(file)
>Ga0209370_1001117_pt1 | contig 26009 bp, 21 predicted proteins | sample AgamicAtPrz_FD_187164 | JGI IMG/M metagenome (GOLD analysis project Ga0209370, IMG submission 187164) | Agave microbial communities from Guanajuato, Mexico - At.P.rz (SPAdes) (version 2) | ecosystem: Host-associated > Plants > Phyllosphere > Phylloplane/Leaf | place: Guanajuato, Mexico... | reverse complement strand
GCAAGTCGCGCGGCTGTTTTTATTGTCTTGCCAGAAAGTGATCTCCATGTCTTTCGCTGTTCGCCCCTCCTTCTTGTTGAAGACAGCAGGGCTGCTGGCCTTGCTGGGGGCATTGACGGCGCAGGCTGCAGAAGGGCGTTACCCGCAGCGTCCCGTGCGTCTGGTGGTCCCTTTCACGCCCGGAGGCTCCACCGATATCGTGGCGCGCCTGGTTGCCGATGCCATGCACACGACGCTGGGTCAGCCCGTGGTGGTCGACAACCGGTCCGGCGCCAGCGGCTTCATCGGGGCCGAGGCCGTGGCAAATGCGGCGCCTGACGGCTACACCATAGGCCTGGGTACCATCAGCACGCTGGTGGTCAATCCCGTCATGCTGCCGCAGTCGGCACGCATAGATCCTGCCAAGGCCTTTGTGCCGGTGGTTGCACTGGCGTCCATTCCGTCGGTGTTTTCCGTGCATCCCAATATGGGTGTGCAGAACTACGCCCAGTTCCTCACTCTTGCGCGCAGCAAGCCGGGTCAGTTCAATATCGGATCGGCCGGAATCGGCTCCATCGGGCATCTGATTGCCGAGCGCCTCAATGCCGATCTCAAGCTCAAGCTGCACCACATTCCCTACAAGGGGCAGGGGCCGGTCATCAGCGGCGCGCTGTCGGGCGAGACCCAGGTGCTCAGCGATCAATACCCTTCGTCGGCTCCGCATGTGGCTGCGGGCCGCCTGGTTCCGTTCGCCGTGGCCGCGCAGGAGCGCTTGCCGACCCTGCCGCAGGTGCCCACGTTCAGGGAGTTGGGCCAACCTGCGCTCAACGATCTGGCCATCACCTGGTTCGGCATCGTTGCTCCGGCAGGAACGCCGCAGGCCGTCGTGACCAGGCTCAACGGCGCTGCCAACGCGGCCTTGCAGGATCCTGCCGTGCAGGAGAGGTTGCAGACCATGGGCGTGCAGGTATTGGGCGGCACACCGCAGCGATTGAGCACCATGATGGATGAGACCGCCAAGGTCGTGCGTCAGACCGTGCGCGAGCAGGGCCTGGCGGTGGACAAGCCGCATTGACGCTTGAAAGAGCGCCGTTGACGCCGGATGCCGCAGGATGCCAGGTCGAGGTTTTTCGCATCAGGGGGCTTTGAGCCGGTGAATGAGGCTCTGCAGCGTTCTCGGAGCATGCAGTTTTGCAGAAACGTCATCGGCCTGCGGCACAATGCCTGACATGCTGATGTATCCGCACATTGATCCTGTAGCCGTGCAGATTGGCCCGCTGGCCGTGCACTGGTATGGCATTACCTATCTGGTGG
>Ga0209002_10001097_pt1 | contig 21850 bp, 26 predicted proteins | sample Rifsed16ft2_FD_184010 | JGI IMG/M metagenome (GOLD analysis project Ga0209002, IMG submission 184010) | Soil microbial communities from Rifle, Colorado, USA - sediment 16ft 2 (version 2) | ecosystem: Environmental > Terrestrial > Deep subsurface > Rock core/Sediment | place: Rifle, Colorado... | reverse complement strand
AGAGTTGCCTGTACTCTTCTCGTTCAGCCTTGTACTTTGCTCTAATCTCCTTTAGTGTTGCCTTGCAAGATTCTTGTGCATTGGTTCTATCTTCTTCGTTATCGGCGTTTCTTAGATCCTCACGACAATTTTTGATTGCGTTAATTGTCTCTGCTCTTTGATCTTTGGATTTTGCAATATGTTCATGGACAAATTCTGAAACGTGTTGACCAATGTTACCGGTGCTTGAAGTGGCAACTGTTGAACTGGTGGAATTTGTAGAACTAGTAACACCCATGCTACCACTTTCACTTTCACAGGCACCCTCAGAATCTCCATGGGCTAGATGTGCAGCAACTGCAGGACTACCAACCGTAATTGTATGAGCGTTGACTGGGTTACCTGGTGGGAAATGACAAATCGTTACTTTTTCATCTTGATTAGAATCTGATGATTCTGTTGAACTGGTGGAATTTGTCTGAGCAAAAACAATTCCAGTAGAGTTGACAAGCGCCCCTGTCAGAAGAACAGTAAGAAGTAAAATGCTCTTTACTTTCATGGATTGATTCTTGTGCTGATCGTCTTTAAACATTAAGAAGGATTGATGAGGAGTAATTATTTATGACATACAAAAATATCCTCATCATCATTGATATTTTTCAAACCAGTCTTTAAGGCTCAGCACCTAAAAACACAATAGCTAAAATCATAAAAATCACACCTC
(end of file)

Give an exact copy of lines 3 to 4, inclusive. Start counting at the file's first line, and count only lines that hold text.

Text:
>Ga0209002_10001097_pt1 | contig 21850 bp, 26 predicted proteins | sample Rifsed16ft2_FD_184010 | JGI IMG/M metagenome (GOLD analysis project Ga0209002, IMG submission 184010) | Soil microbial communities from Rifle, Colorado, USA - sediment 16ft 2 (version 2) | ecosystem: Environmental > Terrestrial > Deep subsurface > Rock core/Sediment | place: Rifle, Colorado... | reverse complement strand
AGAGTTGCCTGTACTCTTCTCGTTCAGCCTTGTACTTTGCTCTAATCTCCTTTAGTGTTGCCTTGCAAGATTCTTGTGCATTGGTTCTATCTTCTTCGTTATCGGCGTTTCTTAGATCCTCACGACAATTTTTGATTGCGTTAATTGTCTCTGCTCTTTGATCTTTGGATTTTGCAATATGTTCATGGACAAATTCTGAAACGTGTTGACCAATGTTACCGGTGCTTGAAGTGGCAACTGTTGAACTGGTGGAATTTGTAGAACTAGTAACACCCATGCTACCACTTTCACTTTCACAGGCACCCTCAGAATCTCCATGGGCTAGATGTGCAGCAACTGCAGGACTACCAACCGTAATTGTATGAGCGTTGACTGGGTTACCTGGTGGGAAATGACAAATCGTTACTTTTTCATCTTGATTAGAATCTGATGATTCTGTTGAACTGGTGGAATTTGTCTGAGCAAAAACAATTCCAGTAGAGTTGACAAGCGCCCCTGTCAGAAGAACAGTAAGAAGTAAAATGCTCTTTACTTTCATGGATTGATTCTTGTGCTGATCGTCTTTAAACATTAAGAAGGATTGATGAGGAGTAATTATTTATGACATACAAAAATATCCTCATCATCATTGATATTTTTCAAACCAGTCTTTAAGGCTCAGCACCTAAAAACACAATAGCTAAAATCATAAAAATCACACCTC